It was left to a couple of other writers to either provide some reminder of the pre-jail Khodorkovsky or to rise above the pros and cons of the man himself and try to work out what kind of historical realities were behind this move.
Alexei Tsvetkov whose fine article on Evald Ilyenkov I translated some months ago for this blog, spoke of the time that he was called to meet Mikhail Khodorkovsky at his Open Society offices in the Moscow Region. Prepared for the meeting by the economist Yasin who gave a pep talk informing participants how important modernisation was and how valuable Khodorkovsky’s time was, Khodorkovsky then arrived. Tsvetkov then mentioned how Khodorkovsky told them about his own success story and a story about how when oil prices were falling he could not pay his oil workers in Siberia. “these same workers who, instead of understanding the economic situation, started to leave their work and smash the regional offices of his company. How, thank God, OMON (the riot police) quickly came and forced these people down with their faces in the snow and how, afterwards, Khodorkovsky arrives and these witless plebs crawled to him on their knees pleading with him not to send them to jail and save their work etc.” Khodorkovsky also reminded his audience how, with his money, he secured Yeltsin’s second term and saved the country from a Communist revanche. It was clear to Tsvetkov that Khodorkovsky wished to play the role of someone who was secure that he would choose the next leader and had an ideology of ‘anthropological superiority’.
Tsvetkov concludes “from jail Kh. wrote rose-coloured letters of the inevitable ‘left turn’ in Russian politics. I never had any empathy for him. I always liked the fact that it was he who was in jail and not I, although it could have easily have been the other way round”
If Tsvetkov’s view of Khodorkovsky was influenced by the way that Khodorkovsky thought of and treated his workers (and I remember at the time a Moscow Times article by one of the more conscientious journalists who went to the town where Khodorkovsky’s company worked- few had much sympathy for his plight and none received decent wages in spite of the immense profits that Khodorkovsky had made), another writer of note has taken on another angle.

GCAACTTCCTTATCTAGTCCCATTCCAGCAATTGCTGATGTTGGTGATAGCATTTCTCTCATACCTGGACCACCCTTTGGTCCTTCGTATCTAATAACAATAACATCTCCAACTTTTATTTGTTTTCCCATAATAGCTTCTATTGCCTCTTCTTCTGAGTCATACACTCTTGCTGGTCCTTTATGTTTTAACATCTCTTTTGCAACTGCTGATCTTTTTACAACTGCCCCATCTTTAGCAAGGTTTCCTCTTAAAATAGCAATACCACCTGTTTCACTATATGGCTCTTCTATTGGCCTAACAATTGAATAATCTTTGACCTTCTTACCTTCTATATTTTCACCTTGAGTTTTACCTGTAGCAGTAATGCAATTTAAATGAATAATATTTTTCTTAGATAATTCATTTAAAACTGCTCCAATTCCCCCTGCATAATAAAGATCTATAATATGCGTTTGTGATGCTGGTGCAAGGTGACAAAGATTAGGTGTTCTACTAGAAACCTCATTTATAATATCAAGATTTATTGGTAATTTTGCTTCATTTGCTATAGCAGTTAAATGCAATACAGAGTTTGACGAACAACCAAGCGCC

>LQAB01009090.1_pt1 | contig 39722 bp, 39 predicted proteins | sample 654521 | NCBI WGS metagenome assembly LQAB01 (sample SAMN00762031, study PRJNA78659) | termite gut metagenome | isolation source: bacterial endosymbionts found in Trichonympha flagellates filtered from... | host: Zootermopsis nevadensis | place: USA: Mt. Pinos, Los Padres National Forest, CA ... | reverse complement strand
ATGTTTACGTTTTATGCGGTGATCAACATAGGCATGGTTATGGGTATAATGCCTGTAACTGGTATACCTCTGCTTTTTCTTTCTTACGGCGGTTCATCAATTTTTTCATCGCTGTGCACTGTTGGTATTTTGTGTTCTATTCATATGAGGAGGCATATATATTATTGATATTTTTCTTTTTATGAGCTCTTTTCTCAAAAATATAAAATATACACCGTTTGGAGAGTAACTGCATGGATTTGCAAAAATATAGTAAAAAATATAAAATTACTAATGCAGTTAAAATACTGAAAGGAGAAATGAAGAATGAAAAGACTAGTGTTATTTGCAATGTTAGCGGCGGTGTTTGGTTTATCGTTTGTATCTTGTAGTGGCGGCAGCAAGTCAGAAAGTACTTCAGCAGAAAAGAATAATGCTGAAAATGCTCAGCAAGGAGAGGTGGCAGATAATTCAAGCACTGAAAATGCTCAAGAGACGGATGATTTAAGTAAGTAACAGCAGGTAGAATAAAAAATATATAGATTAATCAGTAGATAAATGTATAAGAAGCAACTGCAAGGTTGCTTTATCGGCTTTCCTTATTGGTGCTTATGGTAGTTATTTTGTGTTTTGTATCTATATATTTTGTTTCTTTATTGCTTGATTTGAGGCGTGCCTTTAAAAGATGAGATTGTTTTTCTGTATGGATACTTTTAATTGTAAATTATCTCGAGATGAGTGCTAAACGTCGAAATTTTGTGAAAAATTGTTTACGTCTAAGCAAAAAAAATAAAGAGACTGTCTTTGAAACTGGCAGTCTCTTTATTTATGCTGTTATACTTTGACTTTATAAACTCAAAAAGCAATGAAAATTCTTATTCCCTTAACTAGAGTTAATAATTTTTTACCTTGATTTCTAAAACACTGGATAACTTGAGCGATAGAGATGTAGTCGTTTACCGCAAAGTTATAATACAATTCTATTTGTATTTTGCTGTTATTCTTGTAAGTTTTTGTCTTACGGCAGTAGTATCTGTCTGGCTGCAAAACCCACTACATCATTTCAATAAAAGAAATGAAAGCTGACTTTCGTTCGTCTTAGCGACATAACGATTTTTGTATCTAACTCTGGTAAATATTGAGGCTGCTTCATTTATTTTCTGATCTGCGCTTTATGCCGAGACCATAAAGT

Maxim Kantor’s argument involved an attempt to look at things from a much higher political and international level. And so far Kantor is the only Russian to attempt such a complex dispassionate look at events. For Kantor the fact that Khodrokovsky met Hans-Dietrich Genscher at Berlin airport suggested that this release happened at a very high international level. For Kantor, Genscher is one of the greatest European stratgists- possibly equal to Kissinger- and maybe even someone of greater skill. Genscher always knew how to find a way of asserting Germany’s interests against (or, in spite of) the opposing interests of the US and Russia. For Kantor the Khodorkovsky intrigue will become obvious when Khodorkovsky will decide whether to remain in Germany or leave for the United States. In short, this will explain which international card is he playing: a financial one or a political one (the US meaning that there is a financial intrigue behind this and Germany suggesting a more political one).
In terms of the European political intrigue, Kantor, believes that Europe is interested in a figure who will play for Europe- simultaneously against both modern US and against Russia. A pro-Western Russian who will save Europe in Russia and defeat Russian in the world. This is the role that Europe (in the face of Genscher, envisages for Khodorkovsky)- to play for Europe, against the hegemony of Russia in Eurasia and against the hegemony of the US in the world. What did Russia get out of this? Ukraine seems to be the answer.